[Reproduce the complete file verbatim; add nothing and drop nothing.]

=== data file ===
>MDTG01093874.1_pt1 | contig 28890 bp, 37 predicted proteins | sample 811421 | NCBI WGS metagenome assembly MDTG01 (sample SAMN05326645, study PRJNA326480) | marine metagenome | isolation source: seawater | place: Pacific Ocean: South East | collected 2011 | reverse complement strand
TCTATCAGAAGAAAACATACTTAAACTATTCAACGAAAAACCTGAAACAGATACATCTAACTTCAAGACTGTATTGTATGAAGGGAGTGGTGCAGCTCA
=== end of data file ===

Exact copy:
>MDTG01093874.1_pt1 | contig 28890 bp, 37 predicted proteins | sample 811421 | NCBI WGS metagenome assembly MDTG01 (sample SAMN05326645, study PRJNA326480) | marine metagenome | isolation source: seawater | place: Pacific Ocean: South East | collected 2011 | reverse complement strand
TCTATCAGAAGAAAACATACTTAAACTATTCAACGAAAAACCTGAAACAGATACATCTAACTTCAAGACTGTATTGTATGAAGGGAGTGGTGCAGCTCA